- Andrew Marchand, ESPN Senior Writer
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Roman declined to reveal how much the contract would be worth, but a person familiar with the talks told The Associated Press that Torrealba and the Mets were closing in on a $14.4 million,
three-year contract. GM Omar Minaya did not immediately return a message seeking comment.
If Torrealba passes a physical, an announcement is expected by Saturday.
Torrealba, 29, is expected to be the starter. Ramon Castro will remain the backup but will receive more playing time than he did when Paul Lo Duca was the Mets' starting catcher. Lo Duca is also a free agent.
Last season, Torrealba hit .255 with eight homers and 47 RBIs for the NL champion Colorado Rockies. As a hitter, he showed a large disparity on the road as compared to Coors Field. Torrealba hit .296 with six homers and 34 RBIs in Denver, while he batted just .212 with two homers and 13 RBIs on the road.
The Mets, though, are signing Torrealba mainly for his defense. Rockies pitchers gave Torrealba a lot of credit for how he called a game, though he did not have a high success rate when trying to throw runners out.
Torrealba only caught 13-of-74 base-stealers, while the man he replaces, Lo Duca, nailed 17-of-89.
"We didn't see him a lot last year. Obviously, he was in the
World Series and we got a chance to see him a little bit. I like
the way he receives the ball," Mets manager Willie Randolph said
Thursday night at third baseman David Wright's charity gala.
There are not a lot of catchers that really throw above
average in the market, so everyone was kind of in the same boat,
basically," he added. "It just depends on what you're looking for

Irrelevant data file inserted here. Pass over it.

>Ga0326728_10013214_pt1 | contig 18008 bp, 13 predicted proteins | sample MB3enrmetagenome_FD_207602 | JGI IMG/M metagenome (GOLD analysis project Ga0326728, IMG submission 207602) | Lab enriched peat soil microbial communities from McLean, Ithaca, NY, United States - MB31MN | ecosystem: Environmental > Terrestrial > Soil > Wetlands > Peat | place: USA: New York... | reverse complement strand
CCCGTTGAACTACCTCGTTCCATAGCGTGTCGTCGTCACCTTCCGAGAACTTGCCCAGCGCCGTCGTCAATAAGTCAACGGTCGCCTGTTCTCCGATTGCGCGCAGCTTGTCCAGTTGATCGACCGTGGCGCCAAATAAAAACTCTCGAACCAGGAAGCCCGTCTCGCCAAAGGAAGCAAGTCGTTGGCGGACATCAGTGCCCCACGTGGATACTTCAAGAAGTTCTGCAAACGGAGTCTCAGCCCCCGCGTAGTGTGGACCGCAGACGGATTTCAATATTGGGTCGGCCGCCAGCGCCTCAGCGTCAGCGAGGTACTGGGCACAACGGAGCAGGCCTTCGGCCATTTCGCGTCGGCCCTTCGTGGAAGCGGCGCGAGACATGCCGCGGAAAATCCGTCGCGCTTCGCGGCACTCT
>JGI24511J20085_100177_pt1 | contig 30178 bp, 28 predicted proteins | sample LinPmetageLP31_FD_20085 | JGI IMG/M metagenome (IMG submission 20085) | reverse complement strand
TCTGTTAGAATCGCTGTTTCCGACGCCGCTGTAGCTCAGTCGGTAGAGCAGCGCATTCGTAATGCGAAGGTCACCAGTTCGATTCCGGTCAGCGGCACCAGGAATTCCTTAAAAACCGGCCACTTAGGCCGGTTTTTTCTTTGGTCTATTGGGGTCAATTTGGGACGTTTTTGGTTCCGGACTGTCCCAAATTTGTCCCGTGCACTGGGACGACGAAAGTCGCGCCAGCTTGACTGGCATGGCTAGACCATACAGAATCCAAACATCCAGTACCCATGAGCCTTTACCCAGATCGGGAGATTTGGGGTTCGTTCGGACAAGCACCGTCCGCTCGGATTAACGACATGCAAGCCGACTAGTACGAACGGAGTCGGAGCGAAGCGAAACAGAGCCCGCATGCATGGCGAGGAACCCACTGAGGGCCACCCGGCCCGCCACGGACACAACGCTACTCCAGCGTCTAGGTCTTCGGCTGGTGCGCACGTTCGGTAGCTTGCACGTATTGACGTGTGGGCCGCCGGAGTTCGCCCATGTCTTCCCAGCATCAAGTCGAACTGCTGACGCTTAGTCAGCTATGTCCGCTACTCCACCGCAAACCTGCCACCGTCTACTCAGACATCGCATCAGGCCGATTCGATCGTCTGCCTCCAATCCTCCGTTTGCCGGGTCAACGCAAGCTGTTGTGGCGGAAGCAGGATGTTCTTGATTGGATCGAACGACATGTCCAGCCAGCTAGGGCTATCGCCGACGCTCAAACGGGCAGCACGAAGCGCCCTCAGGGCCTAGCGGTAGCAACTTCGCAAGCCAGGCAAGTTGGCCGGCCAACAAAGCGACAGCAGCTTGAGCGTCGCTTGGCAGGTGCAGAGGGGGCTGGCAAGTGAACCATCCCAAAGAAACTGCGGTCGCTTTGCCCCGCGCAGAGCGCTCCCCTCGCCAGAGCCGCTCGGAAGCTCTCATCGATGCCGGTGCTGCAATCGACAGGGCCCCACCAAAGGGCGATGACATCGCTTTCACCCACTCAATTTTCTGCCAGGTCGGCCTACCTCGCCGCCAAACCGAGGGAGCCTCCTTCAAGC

and what you want for your team. Not too many Johnny Benches,
that's for sure."
Torrealba played in 113 games lasts season, by far his most as a major-leaguer. In his previous seven seasons, Torrealba had only topped 60 games three times, peaking a 66 in 2003 with the San Francisco Giants.
The Rockies and Florida Marlins were believed to be the other two teams interested in Torrealba.
The Mets' first choice to replace Lo Duca was Jorge Posada, but the New York Yankees never gave the Mets a chance to offer Posada any money. Just before open free agency began this week, the Yankees extended Posada a four-year, $52.4 million offer that he accepted.
Castro filed for free agency after hitting .285 with 11 home runs and 31 RBIs in 144 at-bats during an injury-shortened season. He has spent the past three years with the Mets, serving as the primary backup to Mike Piazza in 2005 and then Lo Duca the past two years.
The 35-year-old Lo Duca, a four-time NL All-Star from 2003-06, is also a free agent. A fiery voice in the clubhouse who provided leadership in New York, he hit .272 with nine homers and 54 RBIs in 119 games this year for the Mets, who collapsed in September and missed the playoffs.
"I'm still not over it. It's been tough," Randolph said. "It's going to take a while for me."
The manager said he thought Lo Duca was looking for a three- or four-year deal.
"Every year, things change," Randolph said. "This year, yes, I thought he brought a lot to this year, but that doesn't mean that you hold onto a guy because of that. Hopefully, you bring other guys in that maybe can pick up that slack. But each year is totally different."
Andrew Marchand is the managing editor of 1050 ESPN Radio in New York.
Information from The Associated Press was used in this report.
11hRandy Jennings, Special to ESPN.com